Jail: An Unsung University Elevating the Spirits of Notorious Criminals

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10 Jul 24
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by Atul Malikram, Writer and Political Strategist

Jail: An Unsung University Elevating the Spirits of Notorious Criminals

Prisons are unique universities that impart lessons unimaginable to most of us. If one were to say that prison increases the hunger for life, it wouldn't be far from the truth. Every inmate hungers for everything. IPS Dinesh MN, who spent seven years in prison, shares that the activities of a criminal are unlawful and morally wrong, not just by societal standards but also by constitutional and community norms. Neighbors and often family members also turn their backs on criminals. No matter the crime, society seldom offers redemption or forgiveness.

Despite this, how does a well-known, influential inmate feel empowered? What is the source of their strength? It turns out that their greatest confidence lies in the belief that they will not be punished, even if they have committed numerous murders. This poses a question: if severe punishments like hanging or life imprisonment were guaranteed for the first murder, why would they continue committing crimes?

This phenomenon is particularly common among prominent criminals who believe they can manage everything from the police to the courts due to their wealth. Their gang members are ready to kill at a signal, relying completely on the terror and fear they instill. This terror acts as an investment for them. For a murderer, maintaining this fear is essential. Most crucially, these criminals often receive political support, bolstering their confidence.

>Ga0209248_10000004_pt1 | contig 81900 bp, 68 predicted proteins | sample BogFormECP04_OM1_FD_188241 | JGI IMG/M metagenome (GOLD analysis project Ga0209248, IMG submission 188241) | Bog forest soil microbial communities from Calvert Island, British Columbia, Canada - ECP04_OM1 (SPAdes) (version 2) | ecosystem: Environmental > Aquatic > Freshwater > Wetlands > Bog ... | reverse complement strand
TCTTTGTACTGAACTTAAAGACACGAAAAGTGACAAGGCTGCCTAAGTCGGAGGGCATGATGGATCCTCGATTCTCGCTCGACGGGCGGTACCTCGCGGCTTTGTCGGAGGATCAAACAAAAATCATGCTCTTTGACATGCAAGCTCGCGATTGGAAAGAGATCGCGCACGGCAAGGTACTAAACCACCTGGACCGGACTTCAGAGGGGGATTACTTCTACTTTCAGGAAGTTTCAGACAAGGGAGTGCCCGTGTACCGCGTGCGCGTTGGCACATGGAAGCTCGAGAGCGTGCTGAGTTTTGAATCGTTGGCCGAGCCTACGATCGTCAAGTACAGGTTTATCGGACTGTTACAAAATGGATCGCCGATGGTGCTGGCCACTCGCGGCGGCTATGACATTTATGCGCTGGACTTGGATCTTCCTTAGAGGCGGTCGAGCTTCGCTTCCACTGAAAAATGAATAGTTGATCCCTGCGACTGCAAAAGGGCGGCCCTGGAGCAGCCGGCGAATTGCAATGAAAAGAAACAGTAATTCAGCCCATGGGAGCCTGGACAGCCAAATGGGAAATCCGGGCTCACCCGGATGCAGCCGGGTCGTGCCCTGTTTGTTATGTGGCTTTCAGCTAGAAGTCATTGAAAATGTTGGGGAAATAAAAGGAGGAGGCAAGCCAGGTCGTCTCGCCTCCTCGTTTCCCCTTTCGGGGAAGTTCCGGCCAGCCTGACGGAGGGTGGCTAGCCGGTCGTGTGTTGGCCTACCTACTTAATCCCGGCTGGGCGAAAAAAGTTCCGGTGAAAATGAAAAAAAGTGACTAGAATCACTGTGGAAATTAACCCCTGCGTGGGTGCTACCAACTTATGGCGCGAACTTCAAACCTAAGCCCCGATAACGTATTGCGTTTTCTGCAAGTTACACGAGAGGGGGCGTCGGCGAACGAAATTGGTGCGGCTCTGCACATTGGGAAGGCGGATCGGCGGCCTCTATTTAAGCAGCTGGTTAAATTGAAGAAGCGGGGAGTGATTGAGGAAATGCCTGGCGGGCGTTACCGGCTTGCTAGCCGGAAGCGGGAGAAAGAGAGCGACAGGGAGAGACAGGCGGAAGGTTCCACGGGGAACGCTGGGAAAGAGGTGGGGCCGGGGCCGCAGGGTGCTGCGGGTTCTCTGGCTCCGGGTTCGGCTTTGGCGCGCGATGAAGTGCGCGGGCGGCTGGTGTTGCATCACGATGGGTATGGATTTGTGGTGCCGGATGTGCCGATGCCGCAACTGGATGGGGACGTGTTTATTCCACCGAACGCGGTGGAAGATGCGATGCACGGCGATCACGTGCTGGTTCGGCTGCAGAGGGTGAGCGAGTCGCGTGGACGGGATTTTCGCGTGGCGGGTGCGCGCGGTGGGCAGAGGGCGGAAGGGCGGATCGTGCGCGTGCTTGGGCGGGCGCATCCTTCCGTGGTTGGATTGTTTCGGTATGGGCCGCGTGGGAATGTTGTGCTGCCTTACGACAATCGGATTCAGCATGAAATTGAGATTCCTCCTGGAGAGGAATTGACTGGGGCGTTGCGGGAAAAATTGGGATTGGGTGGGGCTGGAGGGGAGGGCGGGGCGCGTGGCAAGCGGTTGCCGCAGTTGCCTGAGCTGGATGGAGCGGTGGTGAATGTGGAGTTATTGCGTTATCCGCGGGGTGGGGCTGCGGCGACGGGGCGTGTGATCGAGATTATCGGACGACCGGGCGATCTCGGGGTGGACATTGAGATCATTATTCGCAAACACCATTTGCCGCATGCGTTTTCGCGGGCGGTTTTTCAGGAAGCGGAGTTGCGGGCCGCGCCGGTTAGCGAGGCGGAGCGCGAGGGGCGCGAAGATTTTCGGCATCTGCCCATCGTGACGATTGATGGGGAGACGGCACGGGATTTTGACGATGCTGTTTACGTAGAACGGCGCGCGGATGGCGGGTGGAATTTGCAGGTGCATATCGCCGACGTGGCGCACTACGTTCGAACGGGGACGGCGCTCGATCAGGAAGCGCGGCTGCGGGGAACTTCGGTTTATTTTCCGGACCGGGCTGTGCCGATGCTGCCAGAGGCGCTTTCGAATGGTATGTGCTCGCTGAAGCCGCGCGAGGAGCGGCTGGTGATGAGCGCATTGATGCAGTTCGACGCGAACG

Yet, viewing prison as an unsung university, the time spent behind bars teaches a criminal many things. They understand how society views them and learn to navigate this perception. The years in prison prepare them for the outside world, making them potentially more dangerous. They grasp how to use their fear and terror to maintain power and how political backing can strengthen their position.

Prison, therefore, is not only a place of punishment but also a potent institution that makes criminals shrewder, more cunning, and resilient. The challenge for society lies in transforming this 'university' into a center for genuine reform. Many inmates learn vital life skills in prison, which they can use positively, while others misuse this maturity for further criminal activities. A deeper consideration of how to break this cycle and reintegrate prisoners into mainstream society is crucial.

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